ISAW Commencement 2023

By Marc LeBlanc

Four ISAW students were awarded doctoral degrees during the 2022-23 academic year: Georgios Tsolakis (September 2022), Yan Zhang (September 2022), Christine Roughan (January 2023), and Nathan Lovejoy (May 2023). The ISAW community celebrated these students' accomplishments at an in-person graduation ceremony and reception on May 16, 2023. We are extremely proud of ISAW’s recent graduates!

Our PhD Graduates

Headshot of Georgios TsolakisGeorgios Tsolakis received a BA in History and Archaeology and an MA in Greek and Roman History from the Aristotle University of Thessaloniki. He has received several prestigious fellowships and grants, including an Alexander S. Onassis Public Benefit Foundation Scholarship (2017-20), a Stavros Niarchos Foundation Scholarship (2017), an American Society of Papyrologists Fellowship (2018), and an NYU Digital Humanities Graduate Student Summer Fellowship (2021). Georgios is a participant in the Lyktos Archaeological Project (Greece) and is working on an edition of several epigraphic texts that illustrate the political, social, and economic life of the Cretan city of Lyktos. He is the co-author (with Elias Sverkos) of the Supplementum Epigraphicum Graecum: Consolidated Concordances for Volumes XLVI – LX (1996 – 2010) (Leiden/Boston: Brill, 2021), a guide to the inscriptions published, mentioned, or discussed in the respective volumes of SEG. Since September 2022, he has been the project manager of Roman Statutes: Renewing Roman Law, a collaborative project on all epigraphically-preserved Roman laws under the direction of Clifford Ando. He is currently a Postdoctoral Researcher and Instructor in the Department of Classics at the University of Chicago.

Georgios's doctoral dissertation, which he defended on August 4, 2022, is entitled "Ancestors and Family Traditions in Hellenistic and Imperial Polis." According to his advisor, Roger Bagnall: "(Georgios's) success rests on a combination of traits that make for the foundation of a successful academic—and not only academic—life. Georgios shows up. He's punctual. He works very hard and systematically. He is highly productive. He learns quickly and readily. And he communicates the results of his work clearly and efficiently to extremely varied audiences. He also works collaboratively with others very well—something we try to foster here—and has consistently been a really positive influence in any group that he's been a part of. He's been extremely active in seeking opportunities to present research at international conferences, representing ISAW in these fora, and these presentations have been consistently well received—giving him an excellent European network of scholarly peers and mentors. And he is an indefatigable traveler to sites and museums around the ancient world. Perhaps we should be able to take all of this for granted, but I'm afraid I don't and I can't. But, of course, perhaps more important than any of this for survival are two crucial qualities—he has a great sense of humor, and he makes a fabulous spanakopita. He'll go far."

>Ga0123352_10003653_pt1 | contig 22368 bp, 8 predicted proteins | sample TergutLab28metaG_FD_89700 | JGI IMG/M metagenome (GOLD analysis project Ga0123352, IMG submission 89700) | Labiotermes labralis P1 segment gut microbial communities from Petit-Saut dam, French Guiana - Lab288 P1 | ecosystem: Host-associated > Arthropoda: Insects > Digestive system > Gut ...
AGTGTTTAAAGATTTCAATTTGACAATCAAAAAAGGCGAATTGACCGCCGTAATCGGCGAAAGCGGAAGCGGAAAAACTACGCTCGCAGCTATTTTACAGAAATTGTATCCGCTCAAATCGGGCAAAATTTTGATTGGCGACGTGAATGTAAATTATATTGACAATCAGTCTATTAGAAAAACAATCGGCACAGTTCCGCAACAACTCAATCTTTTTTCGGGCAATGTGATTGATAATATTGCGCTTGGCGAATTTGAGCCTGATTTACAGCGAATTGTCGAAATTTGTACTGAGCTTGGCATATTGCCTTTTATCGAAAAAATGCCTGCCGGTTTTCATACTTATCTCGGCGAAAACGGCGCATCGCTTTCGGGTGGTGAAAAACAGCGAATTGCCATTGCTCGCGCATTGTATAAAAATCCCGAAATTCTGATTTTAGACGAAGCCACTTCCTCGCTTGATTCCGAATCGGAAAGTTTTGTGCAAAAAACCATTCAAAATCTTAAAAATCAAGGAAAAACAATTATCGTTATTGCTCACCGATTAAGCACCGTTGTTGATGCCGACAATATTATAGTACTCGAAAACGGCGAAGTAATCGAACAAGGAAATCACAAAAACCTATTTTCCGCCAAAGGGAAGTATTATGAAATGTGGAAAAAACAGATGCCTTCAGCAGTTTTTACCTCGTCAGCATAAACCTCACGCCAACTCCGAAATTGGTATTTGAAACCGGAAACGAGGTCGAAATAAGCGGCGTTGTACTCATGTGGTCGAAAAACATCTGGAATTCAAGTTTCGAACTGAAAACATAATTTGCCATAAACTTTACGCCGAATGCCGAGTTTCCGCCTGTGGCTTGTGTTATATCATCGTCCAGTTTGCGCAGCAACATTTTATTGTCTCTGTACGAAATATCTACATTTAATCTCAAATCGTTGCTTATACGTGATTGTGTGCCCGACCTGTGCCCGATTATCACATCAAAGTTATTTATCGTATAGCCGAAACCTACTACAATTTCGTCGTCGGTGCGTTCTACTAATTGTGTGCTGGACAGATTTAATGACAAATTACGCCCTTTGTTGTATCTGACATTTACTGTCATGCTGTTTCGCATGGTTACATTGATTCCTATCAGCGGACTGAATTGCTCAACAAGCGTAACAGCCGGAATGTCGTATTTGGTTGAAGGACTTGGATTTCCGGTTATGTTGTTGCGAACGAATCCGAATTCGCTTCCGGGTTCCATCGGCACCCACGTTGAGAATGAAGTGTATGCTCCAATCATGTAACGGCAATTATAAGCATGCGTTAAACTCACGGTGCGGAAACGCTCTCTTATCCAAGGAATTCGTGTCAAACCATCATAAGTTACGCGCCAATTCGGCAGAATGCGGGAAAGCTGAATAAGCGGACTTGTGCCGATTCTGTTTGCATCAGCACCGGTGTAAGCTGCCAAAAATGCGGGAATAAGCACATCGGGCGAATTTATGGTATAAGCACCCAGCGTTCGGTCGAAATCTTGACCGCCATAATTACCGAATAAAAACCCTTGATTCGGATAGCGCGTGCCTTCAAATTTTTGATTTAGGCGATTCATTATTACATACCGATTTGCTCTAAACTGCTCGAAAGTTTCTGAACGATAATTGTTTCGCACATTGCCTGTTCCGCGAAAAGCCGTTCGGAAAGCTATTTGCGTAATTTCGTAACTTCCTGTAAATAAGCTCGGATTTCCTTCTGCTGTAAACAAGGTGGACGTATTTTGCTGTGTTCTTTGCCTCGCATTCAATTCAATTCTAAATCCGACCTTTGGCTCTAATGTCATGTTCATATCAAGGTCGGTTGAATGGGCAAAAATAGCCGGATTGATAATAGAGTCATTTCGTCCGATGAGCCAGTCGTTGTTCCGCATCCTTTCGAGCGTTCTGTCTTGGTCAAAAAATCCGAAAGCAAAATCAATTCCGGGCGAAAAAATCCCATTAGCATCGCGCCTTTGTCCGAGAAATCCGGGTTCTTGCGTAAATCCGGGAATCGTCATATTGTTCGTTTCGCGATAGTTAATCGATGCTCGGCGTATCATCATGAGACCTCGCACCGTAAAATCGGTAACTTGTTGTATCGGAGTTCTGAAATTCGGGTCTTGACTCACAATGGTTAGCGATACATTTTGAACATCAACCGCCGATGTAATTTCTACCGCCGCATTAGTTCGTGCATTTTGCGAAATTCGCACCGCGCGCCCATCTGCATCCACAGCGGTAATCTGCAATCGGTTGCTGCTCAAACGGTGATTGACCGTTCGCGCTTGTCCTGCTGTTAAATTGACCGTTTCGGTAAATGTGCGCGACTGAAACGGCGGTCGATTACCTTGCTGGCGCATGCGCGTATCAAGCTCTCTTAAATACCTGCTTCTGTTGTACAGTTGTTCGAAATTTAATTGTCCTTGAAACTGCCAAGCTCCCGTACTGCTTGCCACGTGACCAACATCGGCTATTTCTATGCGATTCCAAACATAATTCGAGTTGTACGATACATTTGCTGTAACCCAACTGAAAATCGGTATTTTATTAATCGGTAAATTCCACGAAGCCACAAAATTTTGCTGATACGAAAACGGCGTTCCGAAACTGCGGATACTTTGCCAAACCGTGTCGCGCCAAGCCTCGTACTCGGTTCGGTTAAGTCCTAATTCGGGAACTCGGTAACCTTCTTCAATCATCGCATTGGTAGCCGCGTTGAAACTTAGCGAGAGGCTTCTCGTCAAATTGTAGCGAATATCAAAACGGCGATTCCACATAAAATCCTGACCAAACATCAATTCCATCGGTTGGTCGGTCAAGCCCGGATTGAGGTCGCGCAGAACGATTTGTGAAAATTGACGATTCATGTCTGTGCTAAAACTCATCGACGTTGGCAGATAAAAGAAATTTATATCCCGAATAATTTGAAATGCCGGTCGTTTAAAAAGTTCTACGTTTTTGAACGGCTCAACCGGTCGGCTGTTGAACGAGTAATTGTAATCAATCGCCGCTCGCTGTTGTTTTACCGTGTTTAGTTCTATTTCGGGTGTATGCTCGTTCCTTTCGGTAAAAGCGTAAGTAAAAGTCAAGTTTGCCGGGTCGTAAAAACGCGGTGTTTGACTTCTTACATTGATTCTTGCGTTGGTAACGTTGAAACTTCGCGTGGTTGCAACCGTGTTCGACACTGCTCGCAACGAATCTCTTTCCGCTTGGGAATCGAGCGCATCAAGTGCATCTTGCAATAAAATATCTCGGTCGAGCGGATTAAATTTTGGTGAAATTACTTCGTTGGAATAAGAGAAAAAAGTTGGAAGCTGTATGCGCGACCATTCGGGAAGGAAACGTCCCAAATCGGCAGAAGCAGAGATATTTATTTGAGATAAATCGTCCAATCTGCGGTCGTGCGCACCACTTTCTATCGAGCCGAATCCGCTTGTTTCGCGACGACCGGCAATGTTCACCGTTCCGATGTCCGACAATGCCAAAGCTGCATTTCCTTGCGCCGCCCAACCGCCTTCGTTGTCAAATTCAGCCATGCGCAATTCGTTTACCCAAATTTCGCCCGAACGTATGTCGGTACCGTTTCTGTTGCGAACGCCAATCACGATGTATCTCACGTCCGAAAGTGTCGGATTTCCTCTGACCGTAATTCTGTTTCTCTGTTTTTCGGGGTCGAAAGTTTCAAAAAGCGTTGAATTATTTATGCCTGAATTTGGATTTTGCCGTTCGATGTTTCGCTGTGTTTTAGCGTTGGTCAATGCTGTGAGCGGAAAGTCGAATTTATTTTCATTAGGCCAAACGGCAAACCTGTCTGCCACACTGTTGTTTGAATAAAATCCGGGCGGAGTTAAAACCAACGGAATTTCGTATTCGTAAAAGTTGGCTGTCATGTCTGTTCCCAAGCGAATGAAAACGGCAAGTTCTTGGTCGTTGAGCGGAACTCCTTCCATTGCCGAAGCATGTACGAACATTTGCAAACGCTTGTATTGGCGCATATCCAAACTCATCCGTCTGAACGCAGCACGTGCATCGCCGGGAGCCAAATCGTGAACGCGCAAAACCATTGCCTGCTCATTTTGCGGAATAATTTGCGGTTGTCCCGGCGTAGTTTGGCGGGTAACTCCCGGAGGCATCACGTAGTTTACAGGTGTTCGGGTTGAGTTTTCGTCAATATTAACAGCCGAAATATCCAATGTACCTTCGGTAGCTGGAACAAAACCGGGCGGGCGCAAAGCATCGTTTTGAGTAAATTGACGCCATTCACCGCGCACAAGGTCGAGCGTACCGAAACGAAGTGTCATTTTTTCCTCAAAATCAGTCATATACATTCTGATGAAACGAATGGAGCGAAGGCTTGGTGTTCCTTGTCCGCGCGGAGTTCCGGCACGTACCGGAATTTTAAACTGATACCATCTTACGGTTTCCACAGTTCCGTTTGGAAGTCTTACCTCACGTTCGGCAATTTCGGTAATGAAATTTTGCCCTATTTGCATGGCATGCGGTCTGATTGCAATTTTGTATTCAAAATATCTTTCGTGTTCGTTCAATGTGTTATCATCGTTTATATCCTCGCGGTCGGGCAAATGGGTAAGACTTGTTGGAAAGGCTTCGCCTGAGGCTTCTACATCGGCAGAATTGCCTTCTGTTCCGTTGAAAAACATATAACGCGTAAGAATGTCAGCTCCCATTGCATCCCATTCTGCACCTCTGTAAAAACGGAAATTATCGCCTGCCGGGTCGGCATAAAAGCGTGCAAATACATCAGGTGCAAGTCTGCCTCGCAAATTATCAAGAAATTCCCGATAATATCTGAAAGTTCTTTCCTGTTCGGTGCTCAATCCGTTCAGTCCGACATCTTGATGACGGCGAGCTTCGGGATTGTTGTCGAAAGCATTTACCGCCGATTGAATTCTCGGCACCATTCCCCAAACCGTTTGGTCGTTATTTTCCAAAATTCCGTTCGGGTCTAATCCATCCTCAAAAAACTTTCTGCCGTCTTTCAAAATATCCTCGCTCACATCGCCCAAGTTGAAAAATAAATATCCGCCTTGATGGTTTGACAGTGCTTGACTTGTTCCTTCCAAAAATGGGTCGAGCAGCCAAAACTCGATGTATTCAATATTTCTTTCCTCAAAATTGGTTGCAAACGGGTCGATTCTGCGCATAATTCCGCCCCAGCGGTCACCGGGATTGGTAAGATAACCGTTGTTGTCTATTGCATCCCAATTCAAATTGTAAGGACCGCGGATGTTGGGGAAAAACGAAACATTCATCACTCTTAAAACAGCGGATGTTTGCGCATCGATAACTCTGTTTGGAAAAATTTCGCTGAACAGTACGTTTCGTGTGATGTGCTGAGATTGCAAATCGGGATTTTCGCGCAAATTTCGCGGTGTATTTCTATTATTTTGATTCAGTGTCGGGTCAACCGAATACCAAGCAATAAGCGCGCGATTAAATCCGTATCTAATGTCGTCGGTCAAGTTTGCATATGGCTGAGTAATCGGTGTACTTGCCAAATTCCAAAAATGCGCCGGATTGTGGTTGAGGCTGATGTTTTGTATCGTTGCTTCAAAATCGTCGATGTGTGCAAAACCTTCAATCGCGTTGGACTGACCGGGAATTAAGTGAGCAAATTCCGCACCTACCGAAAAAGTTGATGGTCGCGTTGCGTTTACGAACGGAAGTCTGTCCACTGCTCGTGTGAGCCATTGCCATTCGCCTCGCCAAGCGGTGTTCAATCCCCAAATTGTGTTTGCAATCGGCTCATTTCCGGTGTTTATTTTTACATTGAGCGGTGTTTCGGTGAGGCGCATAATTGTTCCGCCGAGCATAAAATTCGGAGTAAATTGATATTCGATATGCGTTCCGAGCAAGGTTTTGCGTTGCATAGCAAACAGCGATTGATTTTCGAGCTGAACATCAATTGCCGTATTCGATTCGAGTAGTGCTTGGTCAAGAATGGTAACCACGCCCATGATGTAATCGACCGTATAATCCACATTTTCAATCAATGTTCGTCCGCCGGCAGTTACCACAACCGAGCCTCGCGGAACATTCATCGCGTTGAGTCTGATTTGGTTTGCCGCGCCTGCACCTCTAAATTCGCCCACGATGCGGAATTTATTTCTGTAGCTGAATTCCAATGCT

Headshot of Yan ZhangYan Zhang received a BA and MA in Archaeology from Peking University. Her areas of research interest include zooarchaeology, Chinese archaeology, Bronze Age archaeology, and later Prehistoric/Bronze Age China. Yan has done fieldwork and lab work on animal remains from various sites in China, including Guandimiao, Xiaomintun, Zhougongmiao, Qingshui, Buyao, Hake, and Donghulin. She has also done research on animal remains from the World Trade Center site in New York City. Yan has taught as an adjunct instructor in the College Core Curriculum at NYU and as a lecturer at Henan University. In addition, Yan has co-authored the following publications: Yanfeng Hou, Roderick Campbell, Yan Zhang, and Suting Li, "Animal use in a Shang Village: The Guandimiao zooarchaeological assemblage," International Journal of Osteoarchaeology 29:2 (2019): 335-345; Yanfeng Hou, Roderick Campbell, Zhipeng Li, Yan Zhang, Suting Li, and Yuling He, "The Guandimiao Bone Assemblage (and What it Says about the Shang Economy)," Asian Perspectives 57:2 (2018): 281-310.

Yan's doctoral dissertation, which she defended on August 16, 2022, is entitled "Feeding Status: A Comparative Study of Animal Foodways and Social Status in the Chinese Bronze Age (Anyang, Guandimiao, and Zhougongmiao, 13th-8th century BCE)." According to her advisor, Roderick Campbell: "Yan studied the relationship between food and status in the Chinese Bronze Age, which is a huge topic and a really important one. She did it by combining the study of Zhougongmiao, a very important Predynastic and Dynastic Zhou site to the west of the Shang, with the study of Xiaomintun, the Shang capital site and non-elite locus at Anyang, and a Shang village site at Guandimiao. Not only did she do most of the basic analysis of the Zhougongmiao and Guandimiao assemblages, she added studies of butchery patterns, measured pot sizes, compared them to bone fragments, conducted experiments replicating possible tools and butchery methods, and combined all of these analyses with stable isotopes into a comprehensive study of animal food practices, from husbandry to butchery and cooking, something that had never been done before in China, as well as bringing together three of the most important sites of the Chinese Bronze Age in comparison. So if that sounds like a lot, it was. And in the end she wrote, in my opinion, the best Chinese zooarchaeological dissertation ever completed."